“A project like this will use nonprofits to gain credibility,” said Zamudio, referencing letters of support frequently passed along to the Planning Department when projects are seeking approval. “We need to be unified and make it very clear that this isn’t something we want.”

At this point in the evening, organizers passed out colored cards to those gathered. Zamudio asked those whose organizations were strongly opposed to the 16th Street project to raise red cards, those with organizations in favor hold up green ones, yellow cards for the undecided, and those seeking to be neutral to raise orange ones.

No green cards. About two orange. A handful of yellow cards. A sea of red.

At this point, the room split up into their respective categories. Organizers of Plaza 16 worked with those strongly opposed to the project in strategizing a campaign against it—including a march coming in October and the circulation of a petition. Those few people from organizations that hadn’t picked a side sat with Zamudio to figure out how they can get their nonprofit on board with Plaza 16’s campaign.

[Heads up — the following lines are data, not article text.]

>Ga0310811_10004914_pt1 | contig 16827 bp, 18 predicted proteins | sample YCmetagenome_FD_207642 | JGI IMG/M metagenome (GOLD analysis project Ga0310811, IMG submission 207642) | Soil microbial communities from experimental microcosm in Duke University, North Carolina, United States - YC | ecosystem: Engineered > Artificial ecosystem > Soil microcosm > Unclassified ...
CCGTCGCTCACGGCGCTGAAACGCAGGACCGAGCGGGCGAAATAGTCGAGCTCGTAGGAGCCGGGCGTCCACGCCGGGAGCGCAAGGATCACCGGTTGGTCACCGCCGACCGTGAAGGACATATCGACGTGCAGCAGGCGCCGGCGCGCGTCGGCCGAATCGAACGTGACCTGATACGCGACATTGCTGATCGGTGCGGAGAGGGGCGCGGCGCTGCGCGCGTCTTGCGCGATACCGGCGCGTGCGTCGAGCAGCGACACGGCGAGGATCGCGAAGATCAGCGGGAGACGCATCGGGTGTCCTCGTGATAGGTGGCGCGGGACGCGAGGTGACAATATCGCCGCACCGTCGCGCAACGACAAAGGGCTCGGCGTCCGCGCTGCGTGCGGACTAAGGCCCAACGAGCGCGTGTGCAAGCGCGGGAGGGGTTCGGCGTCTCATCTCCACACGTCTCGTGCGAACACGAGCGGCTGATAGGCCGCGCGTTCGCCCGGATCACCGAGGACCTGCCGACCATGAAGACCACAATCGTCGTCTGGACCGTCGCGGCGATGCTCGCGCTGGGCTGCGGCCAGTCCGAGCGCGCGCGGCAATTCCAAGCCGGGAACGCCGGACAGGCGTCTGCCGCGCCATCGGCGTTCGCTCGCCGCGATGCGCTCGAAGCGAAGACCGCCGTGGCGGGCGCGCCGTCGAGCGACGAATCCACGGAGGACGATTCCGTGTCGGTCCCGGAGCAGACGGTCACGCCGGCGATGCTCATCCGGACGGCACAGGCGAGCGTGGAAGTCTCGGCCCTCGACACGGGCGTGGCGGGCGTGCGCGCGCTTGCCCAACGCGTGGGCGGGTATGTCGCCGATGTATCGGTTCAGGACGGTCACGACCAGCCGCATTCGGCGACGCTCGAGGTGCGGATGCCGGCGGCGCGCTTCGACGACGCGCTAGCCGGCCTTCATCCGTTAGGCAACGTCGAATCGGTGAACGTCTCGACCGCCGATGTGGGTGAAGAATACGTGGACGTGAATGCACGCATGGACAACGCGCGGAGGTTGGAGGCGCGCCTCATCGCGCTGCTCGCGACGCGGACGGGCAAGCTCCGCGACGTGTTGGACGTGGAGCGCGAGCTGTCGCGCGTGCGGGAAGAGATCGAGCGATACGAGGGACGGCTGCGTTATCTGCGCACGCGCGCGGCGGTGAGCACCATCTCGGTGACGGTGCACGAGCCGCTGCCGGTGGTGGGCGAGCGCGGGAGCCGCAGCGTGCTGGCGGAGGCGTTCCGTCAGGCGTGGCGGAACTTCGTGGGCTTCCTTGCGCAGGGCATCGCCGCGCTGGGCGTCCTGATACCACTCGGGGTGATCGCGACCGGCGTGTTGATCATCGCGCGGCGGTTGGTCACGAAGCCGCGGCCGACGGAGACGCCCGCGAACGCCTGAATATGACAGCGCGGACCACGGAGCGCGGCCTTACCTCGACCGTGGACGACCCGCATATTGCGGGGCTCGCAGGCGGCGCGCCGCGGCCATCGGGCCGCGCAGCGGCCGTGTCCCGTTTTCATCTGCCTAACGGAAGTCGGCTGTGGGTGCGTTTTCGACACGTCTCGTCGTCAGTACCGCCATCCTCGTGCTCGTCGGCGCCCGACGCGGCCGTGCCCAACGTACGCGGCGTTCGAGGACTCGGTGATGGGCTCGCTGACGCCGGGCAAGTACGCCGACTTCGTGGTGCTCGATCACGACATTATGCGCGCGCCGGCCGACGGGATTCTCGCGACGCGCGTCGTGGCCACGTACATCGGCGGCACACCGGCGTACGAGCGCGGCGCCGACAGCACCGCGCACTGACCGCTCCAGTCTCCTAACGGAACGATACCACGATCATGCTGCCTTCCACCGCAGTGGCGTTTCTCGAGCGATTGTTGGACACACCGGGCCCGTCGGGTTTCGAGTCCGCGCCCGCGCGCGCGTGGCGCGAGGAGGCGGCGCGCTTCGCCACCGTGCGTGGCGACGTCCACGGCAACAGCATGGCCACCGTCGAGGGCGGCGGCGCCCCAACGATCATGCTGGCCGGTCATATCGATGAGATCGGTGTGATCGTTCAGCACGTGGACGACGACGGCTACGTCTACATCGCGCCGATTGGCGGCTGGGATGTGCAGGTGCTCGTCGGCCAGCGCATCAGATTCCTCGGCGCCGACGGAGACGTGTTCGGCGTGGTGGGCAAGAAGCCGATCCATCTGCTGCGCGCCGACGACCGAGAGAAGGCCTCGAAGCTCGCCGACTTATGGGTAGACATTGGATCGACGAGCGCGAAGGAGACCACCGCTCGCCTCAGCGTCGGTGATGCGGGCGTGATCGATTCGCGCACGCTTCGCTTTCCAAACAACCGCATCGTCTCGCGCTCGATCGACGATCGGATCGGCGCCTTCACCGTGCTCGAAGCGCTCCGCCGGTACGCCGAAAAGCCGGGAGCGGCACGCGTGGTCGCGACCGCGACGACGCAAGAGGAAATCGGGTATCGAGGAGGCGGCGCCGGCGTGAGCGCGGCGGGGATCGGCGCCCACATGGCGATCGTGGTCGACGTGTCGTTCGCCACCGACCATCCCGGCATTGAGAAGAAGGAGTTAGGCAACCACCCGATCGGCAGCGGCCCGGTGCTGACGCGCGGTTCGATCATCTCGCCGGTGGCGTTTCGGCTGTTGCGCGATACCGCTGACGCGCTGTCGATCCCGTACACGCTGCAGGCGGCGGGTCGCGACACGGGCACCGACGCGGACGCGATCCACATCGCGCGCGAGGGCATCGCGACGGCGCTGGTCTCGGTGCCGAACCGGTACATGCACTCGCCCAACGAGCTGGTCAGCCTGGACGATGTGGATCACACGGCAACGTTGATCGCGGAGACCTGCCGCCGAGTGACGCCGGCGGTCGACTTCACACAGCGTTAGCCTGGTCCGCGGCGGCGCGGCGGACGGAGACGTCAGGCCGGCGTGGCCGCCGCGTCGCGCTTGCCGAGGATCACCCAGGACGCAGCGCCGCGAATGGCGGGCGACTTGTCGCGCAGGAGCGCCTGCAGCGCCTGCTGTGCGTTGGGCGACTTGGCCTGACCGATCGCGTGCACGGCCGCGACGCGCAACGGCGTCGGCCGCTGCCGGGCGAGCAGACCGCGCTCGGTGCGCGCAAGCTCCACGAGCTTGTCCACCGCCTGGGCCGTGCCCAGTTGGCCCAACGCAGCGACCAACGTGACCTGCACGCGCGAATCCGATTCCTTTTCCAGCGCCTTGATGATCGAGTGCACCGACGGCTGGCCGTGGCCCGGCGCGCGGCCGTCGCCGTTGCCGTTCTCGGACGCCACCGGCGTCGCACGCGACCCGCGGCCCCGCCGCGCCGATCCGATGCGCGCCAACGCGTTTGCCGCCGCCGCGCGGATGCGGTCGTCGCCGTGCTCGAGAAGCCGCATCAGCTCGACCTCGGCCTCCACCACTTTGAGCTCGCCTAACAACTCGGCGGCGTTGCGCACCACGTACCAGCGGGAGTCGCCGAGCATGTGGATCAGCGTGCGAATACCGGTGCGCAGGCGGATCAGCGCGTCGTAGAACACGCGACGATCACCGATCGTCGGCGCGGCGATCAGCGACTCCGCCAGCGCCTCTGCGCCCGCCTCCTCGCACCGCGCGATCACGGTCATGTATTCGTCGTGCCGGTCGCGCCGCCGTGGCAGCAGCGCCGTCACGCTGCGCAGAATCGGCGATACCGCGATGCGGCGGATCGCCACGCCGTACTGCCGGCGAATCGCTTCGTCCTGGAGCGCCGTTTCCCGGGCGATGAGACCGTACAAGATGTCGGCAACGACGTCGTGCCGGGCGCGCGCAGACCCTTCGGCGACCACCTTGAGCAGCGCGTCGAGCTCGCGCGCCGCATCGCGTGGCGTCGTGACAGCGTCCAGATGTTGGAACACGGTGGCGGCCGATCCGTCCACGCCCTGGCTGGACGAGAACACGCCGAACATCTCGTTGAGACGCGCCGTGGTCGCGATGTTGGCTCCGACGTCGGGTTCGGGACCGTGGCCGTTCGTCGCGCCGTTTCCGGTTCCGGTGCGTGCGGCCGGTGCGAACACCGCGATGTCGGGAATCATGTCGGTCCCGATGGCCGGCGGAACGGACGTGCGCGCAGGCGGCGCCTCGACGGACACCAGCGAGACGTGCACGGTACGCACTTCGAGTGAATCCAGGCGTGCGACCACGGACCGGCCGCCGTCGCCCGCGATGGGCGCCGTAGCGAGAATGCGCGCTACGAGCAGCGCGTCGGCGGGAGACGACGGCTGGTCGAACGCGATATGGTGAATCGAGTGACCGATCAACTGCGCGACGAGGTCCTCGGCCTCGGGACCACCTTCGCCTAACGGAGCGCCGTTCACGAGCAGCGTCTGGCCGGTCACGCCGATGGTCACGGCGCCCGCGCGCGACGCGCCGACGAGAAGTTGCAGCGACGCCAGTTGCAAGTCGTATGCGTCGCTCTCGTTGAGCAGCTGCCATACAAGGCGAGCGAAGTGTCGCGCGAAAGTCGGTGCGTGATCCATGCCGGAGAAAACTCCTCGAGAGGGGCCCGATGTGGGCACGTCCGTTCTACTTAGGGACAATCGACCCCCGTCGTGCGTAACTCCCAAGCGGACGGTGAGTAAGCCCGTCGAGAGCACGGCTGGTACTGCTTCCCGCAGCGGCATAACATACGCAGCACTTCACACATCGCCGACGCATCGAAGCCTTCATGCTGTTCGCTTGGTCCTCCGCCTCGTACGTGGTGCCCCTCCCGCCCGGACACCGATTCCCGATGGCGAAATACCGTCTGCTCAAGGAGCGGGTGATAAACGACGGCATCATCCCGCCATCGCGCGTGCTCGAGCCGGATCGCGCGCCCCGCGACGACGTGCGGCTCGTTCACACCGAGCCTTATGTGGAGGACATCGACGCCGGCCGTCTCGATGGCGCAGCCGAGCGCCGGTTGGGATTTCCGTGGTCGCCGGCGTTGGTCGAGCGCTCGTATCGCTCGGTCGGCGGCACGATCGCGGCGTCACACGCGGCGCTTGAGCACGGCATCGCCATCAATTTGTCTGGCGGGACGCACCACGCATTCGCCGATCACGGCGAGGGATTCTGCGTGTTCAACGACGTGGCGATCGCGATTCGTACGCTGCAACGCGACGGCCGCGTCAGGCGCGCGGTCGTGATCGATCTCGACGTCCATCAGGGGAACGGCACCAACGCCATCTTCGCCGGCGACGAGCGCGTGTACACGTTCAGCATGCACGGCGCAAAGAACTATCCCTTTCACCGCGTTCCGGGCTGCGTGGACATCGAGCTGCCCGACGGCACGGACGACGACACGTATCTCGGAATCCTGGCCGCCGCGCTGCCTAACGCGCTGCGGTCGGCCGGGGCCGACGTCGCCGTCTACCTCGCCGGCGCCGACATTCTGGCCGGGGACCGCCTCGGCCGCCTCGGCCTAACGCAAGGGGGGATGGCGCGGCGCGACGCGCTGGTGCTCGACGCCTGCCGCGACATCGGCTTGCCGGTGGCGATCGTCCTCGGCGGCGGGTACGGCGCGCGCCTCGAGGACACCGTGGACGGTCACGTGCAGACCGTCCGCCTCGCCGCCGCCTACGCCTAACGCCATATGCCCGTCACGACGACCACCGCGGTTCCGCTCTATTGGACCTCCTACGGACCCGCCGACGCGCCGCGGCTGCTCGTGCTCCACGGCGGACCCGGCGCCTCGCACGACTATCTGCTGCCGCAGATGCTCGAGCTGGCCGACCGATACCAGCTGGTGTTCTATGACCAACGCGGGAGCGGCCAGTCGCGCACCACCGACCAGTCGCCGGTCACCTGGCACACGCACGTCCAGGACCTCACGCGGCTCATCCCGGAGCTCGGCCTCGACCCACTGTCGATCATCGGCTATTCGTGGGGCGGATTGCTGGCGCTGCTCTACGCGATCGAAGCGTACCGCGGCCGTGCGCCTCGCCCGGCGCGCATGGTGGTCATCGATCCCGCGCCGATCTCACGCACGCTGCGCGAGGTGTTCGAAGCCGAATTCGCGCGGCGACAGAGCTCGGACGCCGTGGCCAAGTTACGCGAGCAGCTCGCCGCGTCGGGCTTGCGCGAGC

One woman who works at a neighborhood nonprofit said that representatives from Maximus had actually met with her supervisors, but management was being very “hush-hush” about whether anything came out of that meeting. Zamudio acknowledged that developers can promise contributions to struggling nonprofits and the politics can be dicey, but she encouraged the woman to speak to her manager and make it known that she opposed the development.

At previous meetings, representatives from Maximus have said that they’re willing to work with the community and respond to some of their requests. Given the tenure of Plaza 16’s meeting, they’re unlikely to find much common ground.

“If there’s any time for us as organizations to stand together, it’s now,” said Zamudio during the break-out session. “No one likes this project.”